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Tyramine Free Diet


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sophia et al -

i am pretty sure that the diet at vanderbilt during the research study was tyramine free, though i'm not 100% certain. i'll try to remember to check my vanderbilt file tomorrow as i think i still have the info re: the diet from while i was there. i think the restriction though was b/c of an effect that the restricted/ items could have on test results, but again i'll check & see if i have further info.

;) melissa

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The reason I ask this is even though yogurt is low on the tyramine list, I get odd feeling afterwards....not exactly adrenalin surges but just feel weird...I get the same way after eating luncheon meats..even the pricey "preservativ free Boar'shead stuff."

Also I have NEVER tolerated vinegars, pickles, umibushi plums years ago and miso soups years ago. So just wondered if many were familiar with this.

I got some blueberries and thought about making some home made yogurt but got to feeling odd after three servings of plain yogurt and blueberries.

Very weird.

Thanks for the feedback.


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People with POTS tend to have a blunted response to tyramine. In normal people, tyramine causes an increase in blood pressure. This happens because the tyramine is picked up by the norepinephrine transporter and brought into the nerve cell, where it triggers a release of norepinephrine from the nerve cell. In people with POTS, the norepinephrine transporter is probably either missing or not functioning, so the blood pressure doesn't increase in response to tyramine.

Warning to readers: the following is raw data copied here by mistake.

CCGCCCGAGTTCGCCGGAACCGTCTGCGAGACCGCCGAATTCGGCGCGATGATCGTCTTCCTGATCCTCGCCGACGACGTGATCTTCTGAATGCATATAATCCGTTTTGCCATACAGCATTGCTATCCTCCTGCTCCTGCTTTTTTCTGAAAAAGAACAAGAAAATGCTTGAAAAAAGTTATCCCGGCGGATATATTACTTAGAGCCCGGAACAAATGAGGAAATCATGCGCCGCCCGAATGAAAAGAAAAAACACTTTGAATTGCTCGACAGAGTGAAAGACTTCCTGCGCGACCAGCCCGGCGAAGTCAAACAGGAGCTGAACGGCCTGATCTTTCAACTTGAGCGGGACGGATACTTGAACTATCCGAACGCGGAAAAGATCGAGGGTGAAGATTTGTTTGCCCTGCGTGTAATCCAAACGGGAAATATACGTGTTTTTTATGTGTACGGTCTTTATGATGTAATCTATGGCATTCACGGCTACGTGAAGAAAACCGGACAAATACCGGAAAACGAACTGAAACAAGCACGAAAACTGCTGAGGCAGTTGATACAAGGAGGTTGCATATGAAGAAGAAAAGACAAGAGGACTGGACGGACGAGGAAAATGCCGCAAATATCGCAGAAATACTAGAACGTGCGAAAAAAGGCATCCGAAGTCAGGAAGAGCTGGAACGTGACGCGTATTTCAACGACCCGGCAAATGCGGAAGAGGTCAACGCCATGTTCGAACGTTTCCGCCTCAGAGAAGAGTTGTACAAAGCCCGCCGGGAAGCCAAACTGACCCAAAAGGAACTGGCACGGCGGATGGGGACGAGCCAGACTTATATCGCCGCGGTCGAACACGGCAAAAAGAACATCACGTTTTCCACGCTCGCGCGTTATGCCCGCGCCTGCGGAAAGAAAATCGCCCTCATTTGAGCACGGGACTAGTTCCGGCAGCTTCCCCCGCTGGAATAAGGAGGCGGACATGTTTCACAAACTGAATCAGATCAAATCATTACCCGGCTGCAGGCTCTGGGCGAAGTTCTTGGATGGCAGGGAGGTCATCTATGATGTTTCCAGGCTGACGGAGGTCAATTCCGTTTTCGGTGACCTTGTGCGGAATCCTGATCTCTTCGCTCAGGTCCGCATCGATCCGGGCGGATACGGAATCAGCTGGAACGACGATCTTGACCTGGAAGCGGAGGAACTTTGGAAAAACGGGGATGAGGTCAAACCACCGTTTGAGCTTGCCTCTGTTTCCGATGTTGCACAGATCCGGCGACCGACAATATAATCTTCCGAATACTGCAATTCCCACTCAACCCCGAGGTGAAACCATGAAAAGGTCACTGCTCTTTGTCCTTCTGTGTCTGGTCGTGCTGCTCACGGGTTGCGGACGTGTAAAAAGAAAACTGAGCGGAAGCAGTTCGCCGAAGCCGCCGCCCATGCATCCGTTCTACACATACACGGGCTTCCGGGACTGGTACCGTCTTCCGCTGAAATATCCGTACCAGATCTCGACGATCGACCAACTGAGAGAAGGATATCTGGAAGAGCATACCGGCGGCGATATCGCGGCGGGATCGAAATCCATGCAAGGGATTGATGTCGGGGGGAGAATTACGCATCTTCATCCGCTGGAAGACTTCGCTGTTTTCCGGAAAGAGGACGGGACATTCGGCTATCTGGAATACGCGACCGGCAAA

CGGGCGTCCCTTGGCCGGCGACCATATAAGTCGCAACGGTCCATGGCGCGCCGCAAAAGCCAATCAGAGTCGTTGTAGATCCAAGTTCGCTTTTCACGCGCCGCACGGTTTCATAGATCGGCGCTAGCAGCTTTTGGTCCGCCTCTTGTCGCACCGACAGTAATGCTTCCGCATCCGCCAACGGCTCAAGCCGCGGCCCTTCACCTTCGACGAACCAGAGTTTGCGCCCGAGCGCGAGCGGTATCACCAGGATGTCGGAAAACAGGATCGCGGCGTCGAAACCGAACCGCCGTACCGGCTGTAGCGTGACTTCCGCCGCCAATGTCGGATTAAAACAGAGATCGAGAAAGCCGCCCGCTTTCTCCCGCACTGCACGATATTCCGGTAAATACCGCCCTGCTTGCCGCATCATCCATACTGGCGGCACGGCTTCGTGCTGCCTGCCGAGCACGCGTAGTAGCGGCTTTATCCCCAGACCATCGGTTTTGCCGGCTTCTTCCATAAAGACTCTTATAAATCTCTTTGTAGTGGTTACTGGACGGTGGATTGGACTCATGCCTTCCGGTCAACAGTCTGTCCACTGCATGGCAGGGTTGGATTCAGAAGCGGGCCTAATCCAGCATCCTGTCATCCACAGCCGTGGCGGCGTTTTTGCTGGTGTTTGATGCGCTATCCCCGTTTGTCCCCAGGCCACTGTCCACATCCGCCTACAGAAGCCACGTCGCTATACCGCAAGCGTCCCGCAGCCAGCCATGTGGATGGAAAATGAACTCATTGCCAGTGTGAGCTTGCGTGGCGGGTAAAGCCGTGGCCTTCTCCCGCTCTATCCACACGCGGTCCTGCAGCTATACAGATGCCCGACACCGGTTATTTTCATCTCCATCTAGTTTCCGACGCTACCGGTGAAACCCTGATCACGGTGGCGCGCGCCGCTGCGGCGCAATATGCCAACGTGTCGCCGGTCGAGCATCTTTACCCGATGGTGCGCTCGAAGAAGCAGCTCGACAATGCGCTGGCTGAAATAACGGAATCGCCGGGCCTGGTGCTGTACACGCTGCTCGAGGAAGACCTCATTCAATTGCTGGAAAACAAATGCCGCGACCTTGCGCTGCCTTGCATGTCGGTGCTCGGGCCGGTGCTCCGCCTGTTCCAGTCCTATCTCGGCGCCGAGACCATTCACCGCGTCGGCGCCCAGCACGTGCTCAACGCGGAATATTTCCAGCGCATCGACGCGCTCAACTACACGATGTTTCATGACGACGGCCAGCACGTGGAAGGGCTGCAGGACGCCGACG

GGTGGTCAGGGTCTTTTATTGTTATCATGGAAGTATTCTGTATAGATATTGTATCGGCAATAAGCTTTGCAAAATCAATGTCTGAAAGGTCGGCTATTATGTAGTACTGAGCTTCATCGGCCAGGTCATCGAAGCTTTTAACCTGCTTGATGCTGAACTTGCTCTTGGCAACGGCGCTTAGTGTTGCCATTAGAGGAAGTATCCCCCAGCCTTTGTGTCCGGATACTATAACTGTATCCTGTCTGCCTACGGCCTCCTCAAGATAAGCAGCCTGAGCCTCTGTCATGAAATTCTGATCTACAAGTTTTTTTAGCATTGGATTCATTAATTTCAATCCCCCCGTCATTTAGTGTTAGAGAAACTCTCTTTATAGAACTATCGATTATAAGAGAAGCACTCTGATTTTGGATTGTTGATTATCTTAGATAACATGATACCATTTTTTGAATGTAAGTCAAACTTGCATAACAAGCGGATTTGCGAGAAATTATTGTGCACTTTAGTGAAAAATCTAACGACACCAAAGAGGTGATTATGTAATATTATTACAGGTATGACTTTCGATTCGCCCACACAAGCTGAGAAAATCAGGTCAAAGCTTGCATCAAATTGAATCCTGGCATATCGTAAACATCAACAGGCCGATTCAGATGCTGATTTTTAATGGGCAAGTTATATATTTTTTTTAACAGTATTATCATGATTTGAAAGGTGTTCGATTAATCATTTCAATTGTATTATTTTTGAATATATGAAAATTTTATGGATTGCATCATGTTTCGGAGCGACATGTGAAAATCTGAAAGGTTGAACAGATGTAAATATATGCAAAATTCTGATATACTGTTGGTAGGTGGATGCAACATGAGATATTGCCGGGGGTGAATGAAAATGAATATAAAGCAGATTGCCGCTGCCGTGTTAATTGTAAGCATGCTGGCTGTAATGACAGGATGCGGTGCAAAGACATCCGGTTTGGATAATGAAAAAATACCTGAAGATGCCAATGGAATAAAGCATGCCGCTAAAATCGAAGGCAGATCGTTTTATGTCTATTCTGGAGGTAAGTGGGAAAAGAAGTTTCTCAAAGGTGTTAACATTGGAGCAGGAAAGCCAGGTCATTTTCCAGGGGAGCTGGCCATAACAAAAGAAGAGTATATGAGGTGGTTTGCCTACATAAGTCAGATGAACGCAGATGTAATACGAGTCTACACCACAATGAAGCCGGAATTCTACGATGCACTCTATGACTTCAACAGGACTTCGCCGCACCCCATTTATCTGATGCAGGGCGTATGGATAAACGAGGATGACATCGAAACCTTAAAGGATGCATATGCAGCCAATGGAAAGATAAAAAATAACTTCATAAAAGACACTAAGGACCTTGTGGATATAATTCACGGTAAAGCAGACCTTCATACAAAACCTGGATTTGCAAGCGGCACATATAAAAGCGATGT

So I don't think the tyramine content of the diet matters to someone with POTS. It might be important for people with other autonomic nervous system problems that look like POTS. I don't know. It makes sense that a research facility would put the subjects on a low-tyramine diet, just to keep variations in tyramine intake from screwing up their results.

Tyramine intake would matter to a normal person who is taking an MAO inhibitor, because the monoamine oxidase (MAO) enzyme is responsible for breaking down tyramine. If you inhibit the enzyme, you could get a tyramine "overdose" and end up with severely high blood pressure.

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It's the New England Journal of Medicine's Web site. Just go to their main page (http://content.nejm.org) and create a login. Then you can read anything that's a few months old or older for free. It's an interesting article about a genetic form of POTS.

I know someone who's on an MAO inhibitor, and she has to avoid tyramine. But she doesn't have POTS.

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